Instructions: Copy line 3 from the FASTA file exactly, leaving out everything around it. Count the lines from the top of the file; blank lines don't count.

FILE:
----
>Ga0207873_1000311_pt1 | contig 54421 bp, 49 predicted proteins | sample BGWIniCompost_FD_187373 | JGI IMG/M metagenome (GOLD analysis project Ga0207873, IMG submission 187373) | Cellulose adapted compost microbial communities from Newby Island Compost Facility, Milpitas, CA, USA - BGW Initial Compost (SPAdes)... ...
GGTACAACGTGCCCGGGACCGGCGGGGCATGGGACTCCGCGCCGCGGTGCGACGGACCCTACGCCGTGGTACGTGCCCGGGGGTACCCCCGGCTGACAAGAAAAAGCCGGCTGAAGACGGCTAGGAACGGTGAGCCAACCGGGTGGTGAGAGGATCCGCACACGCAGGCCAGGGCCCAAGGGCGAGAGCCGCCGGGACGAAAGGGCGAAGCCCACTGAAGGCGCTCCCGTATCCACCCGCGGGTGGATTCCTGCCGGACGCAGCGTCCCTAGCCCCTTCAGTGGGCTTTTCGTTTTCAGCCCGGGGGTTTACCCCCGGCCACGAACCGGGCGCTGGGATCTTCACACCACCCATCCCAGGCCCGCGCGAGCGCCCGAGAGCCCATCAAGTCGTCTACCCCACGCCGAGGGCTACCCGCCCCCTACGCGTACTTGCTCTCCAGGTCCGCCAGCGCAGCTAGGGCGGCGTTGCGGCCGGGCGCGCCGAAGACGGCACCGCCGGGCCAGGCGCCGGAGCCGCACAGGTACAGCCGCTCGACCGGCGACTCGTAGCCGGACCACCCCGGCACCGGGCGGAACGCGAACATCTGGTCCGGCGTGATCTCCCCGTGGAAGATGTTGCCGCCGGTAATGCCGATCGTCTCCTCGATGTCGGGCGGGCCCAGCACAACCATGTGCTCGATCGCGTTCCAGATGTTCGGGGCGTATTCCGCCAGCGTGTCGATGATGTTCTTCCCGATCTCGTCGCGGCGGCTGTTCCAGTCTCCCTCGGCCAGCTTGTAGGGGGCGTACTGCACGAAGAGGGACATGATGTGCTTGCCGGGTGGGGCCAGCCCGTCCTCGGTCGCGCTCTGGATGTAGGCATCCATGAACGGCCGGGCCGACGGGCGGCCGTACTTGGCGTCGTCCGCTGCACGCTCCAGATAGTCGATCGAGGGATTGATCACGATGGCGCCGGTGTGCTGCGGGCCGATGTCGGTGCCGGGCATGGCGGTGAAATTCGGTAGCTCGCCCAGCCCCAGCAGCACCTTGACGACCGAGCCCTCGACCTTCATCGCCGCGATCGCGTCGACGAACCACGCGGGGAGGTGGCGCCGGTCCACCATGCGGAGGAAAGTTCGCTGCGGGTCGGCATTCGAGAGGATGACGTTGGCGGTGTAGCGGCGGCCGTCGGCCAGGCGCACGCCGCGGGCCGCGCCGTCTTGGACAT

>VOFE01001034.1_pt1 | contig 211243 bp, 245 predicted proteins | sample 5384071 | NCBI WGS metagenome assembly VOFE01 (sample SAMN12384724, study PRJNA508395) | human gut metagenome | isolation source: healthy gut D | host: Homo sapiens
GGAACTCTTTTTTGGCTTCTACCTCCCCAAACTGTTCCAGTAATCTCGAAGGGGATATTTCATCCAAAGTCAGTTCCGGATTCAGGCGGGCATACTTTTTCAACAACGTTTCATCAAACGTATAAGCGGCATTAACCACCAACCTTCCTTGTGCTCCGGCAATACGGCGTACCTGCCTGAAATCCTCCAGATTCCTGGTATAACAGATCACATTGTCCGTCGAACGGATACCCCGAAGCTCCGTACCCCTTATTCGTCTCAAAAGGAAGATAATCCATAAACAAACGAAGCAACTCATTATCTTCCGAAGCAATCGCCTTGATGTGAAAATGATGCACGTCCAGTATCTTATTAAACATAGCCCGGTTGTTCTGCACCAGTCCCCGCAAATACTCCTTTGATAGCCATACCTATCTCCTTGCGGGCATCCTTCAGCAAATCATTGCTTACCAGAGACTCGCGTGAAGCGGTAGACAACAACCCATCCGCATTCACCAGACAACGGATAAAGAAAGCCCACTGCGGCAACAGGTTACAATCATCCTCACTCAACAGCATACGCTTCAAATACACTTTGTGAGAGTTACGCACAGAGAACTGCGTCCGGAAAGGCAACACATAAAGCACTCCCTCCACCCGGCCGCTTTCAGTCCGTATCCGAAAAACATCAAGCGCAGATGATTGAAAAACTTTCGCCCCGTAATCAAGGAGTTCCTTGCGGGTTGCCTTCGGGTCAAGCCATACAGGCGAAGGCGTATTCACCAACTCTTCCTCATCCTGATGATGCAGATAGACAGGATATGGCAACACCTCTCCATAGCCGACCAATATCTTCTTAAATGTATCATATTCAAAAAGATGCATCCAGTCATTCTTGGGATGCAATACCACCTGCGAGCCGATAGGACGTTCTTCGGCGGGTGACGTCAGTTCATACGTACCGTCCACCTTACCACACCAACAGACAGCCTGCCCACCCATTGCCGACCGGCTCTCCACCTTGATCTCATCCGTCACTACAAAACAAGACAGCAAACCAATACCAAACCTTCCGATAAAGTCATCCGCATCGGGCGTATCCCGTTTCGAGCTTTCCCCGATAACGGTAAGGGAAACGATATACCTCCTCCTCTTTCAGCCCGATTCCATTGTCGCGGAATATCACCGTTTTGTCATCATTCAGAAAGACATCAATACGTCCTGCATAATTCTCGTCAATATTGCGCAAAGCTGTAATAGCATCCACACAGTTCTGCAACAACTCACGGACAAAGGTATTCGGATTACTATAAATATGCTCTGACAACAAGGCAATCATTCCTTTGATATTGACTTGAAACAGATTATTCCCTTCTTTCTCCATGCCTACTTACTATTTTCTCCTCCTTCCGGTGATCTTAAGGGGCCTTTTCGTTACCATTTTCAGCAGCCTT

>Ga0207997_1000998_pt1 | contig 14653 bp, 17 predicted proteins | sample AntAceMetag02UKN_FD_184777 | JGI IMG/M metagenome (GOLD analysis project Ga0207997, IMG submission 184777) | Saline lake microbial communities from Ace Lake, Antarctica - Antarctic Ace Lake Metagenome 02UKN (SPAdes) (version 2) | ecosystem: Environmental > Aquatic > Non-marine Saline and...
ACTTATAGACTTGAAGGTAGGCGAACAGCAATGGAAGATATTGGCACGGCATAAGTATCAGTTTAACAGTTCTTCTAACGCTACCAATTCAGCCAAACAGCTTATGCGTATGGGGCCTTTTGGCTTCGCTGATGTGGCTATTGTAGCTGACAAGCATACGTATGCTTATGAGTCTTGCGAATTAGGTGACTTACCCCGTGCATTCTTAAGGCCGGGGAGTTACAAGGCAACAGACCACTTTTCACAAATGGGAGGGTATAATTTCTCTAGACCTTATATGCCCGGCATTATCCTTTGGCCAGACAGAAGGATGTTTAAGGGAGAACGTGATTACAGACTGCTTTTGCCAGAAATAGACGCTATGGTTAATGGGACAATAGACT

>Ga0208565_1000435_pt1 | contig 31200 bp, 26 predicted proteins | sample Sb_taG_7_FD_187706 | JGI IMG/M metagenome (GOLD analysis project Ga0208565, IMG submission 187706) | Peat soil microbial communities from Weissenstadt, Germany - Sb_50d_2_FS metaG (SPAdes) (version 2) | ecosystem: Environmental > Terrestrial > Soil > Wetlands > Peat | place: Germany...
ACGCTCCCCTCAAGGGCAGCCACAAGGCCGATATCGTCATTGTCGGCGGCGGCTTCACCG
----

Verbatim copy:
>VOFE01001034.1_pt1 | contig 211243 bp, 245 predicted proteins | sample 5384071 | NCBI WGS metagenome assembly VOFE01 (sample SAMN12384724, study PRJNA508395) | human gut metagenome | isolation source: healthy gut D | host: Homo sapiens